Following the American Civil War Sesquicentennial with day by day writings of the time, currently 1863.

May 8.—President Lincoln issued a proclamation preliminary to the enforcement of the “act for enrolling and calling out the National forces, and for other purposes,” defining the position and obligations of inchoate citizens under that law.— (Doc. 189.)

—The Nevada Union of this date assured its readers that there were active Southern guerrillas at work in Tulare County, California! and Los Angeles was, in every thing but form, a colony of the confederate States, where an avowal of loyalty was attended with personal danger. “We are no alarmist; but in view of the condition of affairs, and the large immigration thither, composed largely of secession sympathizers, we again warn Union men that they cannot be too wide awake nor too hasty in organization. We have now before us a late copy of The Red Bluff Independent, in which is given an account of the frustrated attempt on the part of secessionists to capture Fort Crook in the northern part of California. The parties to whom was intrusted the carrying out of the rebel enterprise, approached a citizen of that section, offering ample inducements for him to engage in the attempt, stating to him the plans and intentions of the secessionists, which were to capture the fort with its arms and ammunition—which, by the way, could have been easily accomplished at that time by a dozen men—and use it as a rendezvous for guerrillas. They struck the wrong man, and the consequence was, that information of their movements was conveyed to the fort, and the parties were arrested, and are now in irons at the fort, awaiting the order of General Wright.”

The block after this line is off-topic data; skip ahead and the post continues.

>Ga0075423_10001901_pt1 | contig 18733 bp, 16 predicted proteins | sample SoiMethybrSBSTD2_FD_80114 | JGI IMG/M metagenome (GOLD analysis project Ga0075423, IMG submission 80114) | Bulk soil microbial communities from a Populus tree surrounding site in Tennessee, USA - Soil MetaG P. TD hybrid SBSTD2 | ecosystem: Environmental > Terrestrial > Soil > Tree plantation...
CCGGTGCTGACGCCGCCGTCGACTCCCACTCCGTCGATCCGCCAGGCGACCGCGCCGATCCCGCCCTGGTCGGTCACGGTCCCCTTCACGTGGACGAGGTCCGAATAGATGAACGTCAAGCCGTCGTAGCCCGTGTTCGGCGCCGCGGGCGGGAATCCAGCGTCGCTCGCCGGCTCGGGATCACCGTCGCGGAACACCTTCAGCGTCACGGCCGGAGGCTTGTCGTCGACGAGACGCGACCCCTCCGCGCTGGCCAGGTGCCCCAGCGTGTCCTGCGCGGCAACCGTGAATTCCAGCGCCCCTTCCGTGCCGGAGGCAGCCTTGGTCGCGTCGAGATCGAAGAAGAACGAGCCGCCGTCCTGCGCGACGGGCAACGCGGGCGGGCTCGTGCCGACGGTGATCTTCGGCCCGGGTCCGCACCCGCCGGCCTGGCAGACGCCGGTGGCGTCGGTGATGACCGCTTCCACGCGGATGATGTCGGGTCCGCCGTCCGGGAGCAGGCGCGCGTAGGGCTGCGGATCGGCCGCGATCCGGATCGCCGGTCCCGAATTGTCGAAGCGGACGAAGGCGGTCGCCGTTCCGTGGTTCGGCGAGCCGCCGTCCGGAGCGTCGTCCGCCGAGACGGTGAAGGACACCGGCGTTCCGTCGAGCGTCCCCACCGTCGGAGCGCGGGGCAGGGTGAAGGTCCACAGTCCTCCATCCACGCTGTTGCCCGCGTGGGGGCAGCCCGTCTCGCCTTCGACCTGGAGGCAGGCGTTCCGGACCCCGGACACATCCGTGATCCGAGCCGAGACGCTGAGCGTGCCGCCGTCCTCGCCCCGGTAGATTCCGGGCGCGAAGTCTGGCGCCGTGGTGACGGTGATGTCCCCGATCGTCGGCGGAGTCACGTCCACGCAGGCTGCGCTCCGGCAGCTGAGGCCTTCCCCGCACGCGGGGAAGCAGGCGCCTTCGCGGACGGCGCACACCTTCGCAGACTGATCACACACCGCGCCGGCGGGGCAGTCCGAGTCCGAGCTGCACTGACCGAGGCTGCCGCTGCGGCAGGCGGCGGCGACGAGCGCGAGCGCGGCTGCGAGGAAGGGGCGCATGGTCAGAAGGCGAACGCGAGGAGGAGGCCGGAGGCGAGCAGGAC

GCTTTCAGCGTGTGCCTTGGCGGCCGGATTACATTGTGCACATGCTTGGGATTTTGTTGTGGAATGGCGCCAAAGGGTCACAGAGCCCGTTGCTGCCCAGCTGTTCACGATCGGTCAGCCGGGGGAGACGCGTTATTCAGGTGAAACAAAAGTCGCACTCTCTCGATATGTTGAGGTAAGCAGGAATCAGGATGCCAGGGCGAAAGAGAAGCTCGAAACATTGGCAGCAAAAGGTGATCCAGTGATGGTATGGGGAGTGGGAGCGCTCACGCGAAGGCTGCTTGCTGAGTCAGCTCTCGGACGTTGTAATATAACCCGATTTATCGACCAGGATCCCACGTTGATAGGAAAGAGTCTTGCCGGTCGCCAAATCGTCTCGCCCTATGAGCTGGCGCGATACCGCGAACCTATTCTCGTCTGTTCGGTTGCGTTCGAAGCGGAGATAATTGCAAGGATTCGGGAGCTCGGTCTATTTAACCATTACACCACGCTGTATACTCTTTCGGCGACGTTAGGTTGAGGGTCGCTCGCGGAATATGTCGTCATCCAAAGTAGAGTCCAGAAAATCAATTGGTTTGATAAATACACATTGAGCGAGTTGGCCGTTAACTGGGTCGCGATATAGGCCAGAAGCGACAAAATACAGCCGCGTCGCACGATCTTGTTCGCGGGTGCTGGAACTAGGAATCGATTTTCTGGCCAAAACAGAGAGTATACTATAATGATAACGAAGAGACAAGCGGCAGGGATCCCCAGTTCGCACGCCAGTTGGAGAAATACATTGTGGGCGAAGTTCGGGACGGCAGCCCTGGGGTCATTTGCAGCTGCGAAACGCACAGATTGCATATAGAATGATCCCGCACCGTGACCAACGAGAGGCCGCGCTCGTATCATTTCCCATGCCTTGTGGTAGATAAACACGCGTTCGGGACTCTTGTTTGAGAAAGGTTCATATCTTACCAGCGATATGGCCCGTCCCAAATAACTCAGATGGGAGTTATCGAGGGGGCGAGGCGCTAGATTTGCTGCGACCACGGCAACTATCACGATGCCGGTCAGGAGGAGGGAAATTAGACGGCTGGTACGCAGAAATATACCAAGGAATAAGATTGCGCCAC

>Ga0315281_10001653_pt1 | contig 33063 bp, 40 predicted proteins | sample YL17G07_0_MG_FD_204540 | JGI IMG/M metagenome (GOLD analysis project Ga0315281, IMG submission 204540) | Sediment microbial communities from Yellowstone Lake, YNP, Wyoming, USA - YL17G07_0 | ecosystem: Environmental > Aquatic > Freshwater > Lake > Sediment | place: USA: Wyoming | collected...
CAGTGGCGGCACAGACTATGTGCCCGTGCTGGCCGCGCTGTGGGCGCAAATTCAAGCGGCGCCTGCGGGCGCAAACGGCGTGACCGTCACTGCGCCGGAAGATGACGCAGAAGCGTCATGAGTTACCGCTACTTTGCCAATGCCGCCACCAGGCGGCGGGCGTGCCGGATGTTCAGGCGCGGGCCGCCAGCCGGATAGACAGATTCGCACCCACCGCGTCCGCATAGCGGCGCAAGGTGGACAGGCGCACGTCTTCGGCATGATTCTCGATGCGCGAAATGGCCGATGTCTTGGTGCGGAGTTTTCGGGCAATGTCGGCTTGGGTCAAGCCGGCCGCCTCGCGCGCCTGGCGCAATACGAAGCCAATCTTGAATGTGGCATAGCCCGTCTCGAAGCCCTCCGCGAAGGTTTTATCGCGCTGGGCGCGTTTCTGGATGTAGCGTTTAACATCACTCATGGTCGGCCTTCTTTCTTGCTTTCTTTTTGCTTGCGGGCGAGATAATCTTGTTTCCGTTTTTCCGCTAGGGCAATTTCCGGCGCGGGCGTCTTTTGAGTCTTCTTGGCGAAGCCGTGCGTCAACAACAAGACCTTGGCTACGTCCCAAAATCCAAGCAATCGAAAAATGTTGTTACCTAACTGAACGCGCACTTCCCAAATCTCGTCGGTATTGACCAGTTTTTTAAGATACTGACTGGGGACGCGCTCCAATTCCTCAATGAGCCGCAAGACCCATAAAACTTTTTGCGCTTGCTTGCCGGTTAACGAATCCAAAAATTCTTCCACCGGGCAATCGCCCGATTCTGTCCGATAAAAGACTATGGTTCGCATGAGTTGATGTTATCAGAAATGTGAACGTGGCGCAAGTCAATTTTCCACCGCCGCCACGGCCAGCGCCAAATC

—Secretary E. M. Stanton sent the following despatch to the Governor of Pennsylvania: “The President and the General-in-Chief have just returned from the army of the Potomac. The principal operations of General Hooker failed, but there has been no serious disaster to the organization and efficiency of the army. It is now occupying its former position on the Rappahannock, having recrossed the river without any loss in the movement. Not more than one third of General Hooker’s force was engaged. General Stoneman’s operations have been a brilliant success. Part of his force advanced to within two miles of Richmond, and the enemy’s communications have been cut in every direction. The army of the Potomac will speedily resume offensive operations.”

—The ship Crazy Jane, was captured in Tampa Bay, Fla., by the gunboat Tahoma.—Earl Van Dorn, the rebel General, was shot and instantly killed this day by Dr. Peters, of Maury County, Tenn.

—To-night, a fleet of National gunboats and mortar-schooners, commenced the attack on the rebel batteries at Port Hudson, Miss.

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